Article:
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Old 08-22-2011, 01:30 PM   #1
camelbbs
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Default how to get a gtf file for cufflinks

Hi,

can i ask how to get a gtf file for tophat or cufflinks?

I just use ucsc table browser to get a gtf file, content is like this:

Code:
chr1	hg19_refGene	start_codon	67000042	67000044	0.000000	+	.	gene_id "NM_032291"; transcript_id "NM_032291";
Is that right? Do I need to add the gene symbol to this table?

Thanks,
Peter
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Old 08-22-2011, 05:25 PM   #2
ShaunMahony
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I recommend downloading GTF annotation from this page:
http://cufflinks.cbcb.umd.edu/igenomes.html

These files were designed to go with Tophat/Cufflinks and have all the expected fields.
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Old 08-23-2011, 07:29 AM   #3
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thanks so much
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Old 08-23-2011, 02:28 PM   #4
JueFish
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Hi camelbbs,

Just saw your post and thought I'd give you a word of caution. Make sure you take a look at your annotation closely. We just started to play around with the iGenomes stuff, but I'll tell you right now that our usage of different annotations from UCSC (RefSeq, ENSEMBL, and Gencode (which should be pretty much the same as ENSEMBL) (and iGenome) have lead to very different results in different cases. Sort of depends on your question, but make sure that the annotation you are looking at is good for the stuff your most concerned about. One would hope that choice of annotation would be a robust parameter in these types of analysis, but we haven't found that to be the case. In the end, those of us who don't have the time to spend inordinate amount of time vetting these things have to take a close look at them and then make a decision to stick with. Good luck.
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Old 08-23-2011, 02:34 PM   #5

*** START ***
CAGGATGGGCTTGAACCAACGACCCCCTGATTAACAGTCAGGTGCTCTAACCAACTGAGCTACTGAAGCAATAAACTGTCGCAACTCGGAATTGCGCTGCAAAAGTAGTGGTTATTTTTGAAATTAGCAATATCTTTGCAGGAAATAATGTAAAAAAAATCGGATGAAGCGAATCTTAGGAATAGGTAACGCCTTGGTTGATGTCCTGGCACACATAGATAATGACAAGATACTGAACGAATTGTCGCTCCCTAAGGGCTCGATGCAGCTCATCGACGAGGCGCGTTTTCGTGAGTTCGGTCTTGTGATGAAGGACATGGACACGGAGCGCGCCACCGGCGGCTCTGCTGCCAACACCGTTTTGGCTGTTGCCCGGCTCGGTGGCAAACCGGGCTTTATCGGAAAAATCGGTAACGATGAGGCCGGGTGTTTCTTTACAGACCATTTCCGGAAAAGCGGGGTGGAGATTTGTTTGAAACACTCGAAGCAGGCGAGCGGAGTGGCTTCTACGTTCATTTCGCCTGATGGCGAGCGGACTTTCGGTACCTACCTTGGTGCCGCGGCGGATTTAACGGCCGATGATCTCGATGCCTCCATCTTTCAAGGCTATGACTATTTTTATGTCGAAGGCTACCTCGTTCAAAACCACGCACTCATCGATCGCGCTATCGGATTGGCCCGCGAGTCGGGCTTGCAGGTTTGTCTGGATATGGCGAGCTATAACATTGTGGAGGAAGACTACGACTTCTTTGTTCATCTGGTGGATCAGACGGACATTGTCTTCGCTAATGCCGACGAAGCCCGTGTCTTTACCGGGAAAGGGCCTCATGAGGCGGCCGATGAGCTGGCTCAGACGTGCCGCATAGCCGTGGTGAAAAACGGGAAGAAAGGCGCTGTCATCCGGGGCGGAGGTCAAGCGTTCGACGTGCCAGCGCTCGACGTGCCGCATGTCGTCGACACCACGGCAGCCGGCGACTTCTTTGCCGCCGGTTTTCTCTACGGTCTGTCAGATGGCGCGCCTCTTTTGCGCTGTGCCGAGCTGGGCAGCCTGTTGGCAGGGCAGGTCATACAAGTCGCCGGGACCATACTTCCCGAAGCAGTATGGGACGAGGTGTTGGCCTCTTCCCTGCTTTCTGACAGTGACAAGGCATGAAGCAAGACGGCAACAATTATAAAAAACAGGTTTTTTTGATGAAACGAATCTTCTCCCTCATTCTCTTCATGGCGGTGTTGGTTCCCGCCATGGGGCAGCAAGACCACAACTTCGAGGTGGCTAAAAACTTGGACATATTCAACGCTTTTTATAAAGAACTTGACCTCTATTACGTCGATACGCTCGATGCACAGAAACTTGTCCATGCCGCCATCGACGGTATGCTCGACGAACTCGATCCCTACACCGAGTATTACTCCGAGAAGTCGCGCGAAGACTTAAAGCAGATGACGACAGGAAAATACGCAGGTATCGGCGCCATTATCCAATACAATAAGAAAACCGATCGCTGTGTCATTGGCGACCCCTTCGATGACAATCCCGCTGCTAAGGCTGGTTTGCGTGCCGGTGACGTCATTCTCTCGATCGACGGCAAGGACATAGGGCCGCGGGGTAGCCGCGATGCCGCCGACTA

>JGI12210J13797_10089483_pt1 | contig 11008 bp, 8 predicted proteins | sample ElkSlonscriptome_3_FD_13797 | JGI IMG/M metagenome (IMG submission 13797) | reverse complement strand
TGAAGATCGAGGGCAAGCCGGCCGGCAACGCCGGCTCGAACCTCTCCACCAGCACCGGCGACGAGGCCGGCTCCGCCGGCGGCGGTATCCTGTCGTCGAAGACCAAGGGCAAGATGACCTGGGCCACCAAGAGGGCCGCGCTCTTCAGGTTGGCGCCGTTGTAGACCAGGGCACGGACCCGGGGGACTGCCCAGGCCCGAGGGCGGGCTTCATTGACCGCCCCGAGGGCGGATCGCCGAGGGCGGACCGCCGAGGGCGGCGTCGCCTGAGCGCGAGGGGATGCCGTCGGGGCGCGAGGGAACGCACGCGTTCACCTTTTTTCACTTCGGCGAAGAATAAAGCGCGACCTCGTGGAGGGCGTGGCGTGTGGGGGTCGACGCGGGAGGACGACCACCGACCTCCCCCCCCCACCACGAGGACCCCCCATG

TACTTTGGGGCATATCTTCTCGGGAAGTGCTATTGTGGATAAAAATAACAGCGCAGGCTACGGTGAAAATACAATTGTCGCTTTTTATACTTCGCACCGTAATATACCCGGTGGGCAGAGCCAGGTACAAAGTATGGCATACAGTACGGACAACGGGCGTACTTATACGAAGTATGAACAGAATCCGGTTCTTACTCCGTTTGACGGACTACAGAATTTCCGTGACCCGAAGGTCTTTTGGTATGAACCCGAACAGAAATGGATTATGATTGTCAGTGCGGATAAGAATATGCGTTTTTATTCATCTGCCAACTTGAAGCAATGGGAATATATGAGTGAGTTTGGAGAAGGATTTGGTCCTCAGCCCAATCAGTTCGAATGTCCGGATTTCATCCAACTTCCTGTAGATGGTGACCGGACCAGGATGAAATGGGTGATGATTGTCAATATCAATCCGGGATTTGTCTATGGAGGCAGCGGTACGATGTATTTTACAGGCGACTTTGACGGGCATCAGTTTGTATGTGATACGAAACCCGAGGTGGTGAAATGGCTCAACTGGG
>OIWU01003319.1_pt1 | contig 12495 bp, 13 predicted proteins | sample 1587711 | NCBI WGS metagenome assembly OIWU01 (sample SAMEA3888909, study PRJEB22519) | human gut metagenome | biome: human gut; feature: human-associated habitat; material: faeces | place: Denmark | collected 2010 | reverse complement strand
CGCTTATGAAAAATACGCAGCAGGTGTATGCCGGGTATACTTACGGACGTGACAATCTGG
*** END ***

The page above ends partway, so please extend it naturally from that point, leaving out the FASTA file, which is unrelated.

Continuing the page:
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Hi camelbbs,

Just saw your post and thought I'd give you a word of caution. Make sure you take a look at your annotation closely. We just started to play around with the iGenomes stuff, but I'll tell you right now that our usage of different annotations from UCSC (RefSeq, ENSEMBL, and Gencode (which should be pretty much the same as ENSEMBL) (and iGenome) have lead to very different results in different cases. Sort of depends on your question, but make sure that the annotation you are looking at is good for the stuff your most concerned about. One would hope that choice of annotation would be a robust parameter in these types of analysis, but we haven't found that to be the case. In the end, those of us who don't have the time to spend inordinate amount of time vetting these things have to take a close look at them and then make a decision to stick with. Good luck.
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Old 08-23-2011, 09:21 PM   #6
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Quote:
Originally Posted by JueFish View Post
Hi camelbbs,

Just saw your post and thought I'd give you a word of caution. Make sure you take a look at your annotation closely. We just started to play around with the iGenomes stuff, but I'll tell you right now that our usage of different annotations from UCSC (RefSeq, ENSEMBL, and Gencode (which should be pretty much the same as ENSEMBL) (and iGenome) have lead to very different results in different cases. Sort of depends on your question, but make sure that the annotation you are looking at is good for the stuff your most concerned about. One would hope that choice of annotation would be a robust parameter in these types of analysis, but we haven't found that to be the case. In the end, those of us who don't have the time to spend inordinate amount of time vetting these things have to take a close look at them and then make a decision to stick with. Good luck.
Thanks juefish,

So would you have some recommend for gtf choice. Which one is proved by most of work. And I am curious how they link the gene annotation to alignment sequences, is it by the coordinates?
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Old 08-24-2011, 07:35 AM   #7
westerman
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Quote:
Originally Posted by camelbbs View Post
Thanks juefish,

So would you have some recommend for gtf choice. Which one is proved by most of work. And I am curious how they link the gene annotation to alignment sequences, is it by the coordinates?
As far as I know GTF/GFF annotations are indeed related to the reference sequences (which is what I presume you mean by 'alignment sequences') solely by coordinate positions. This, of course, means that you need to be very careful to pick and use the GTF version that was created for your reference version.
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Old 08-24-2011, 07:56 AM   #8
JueFish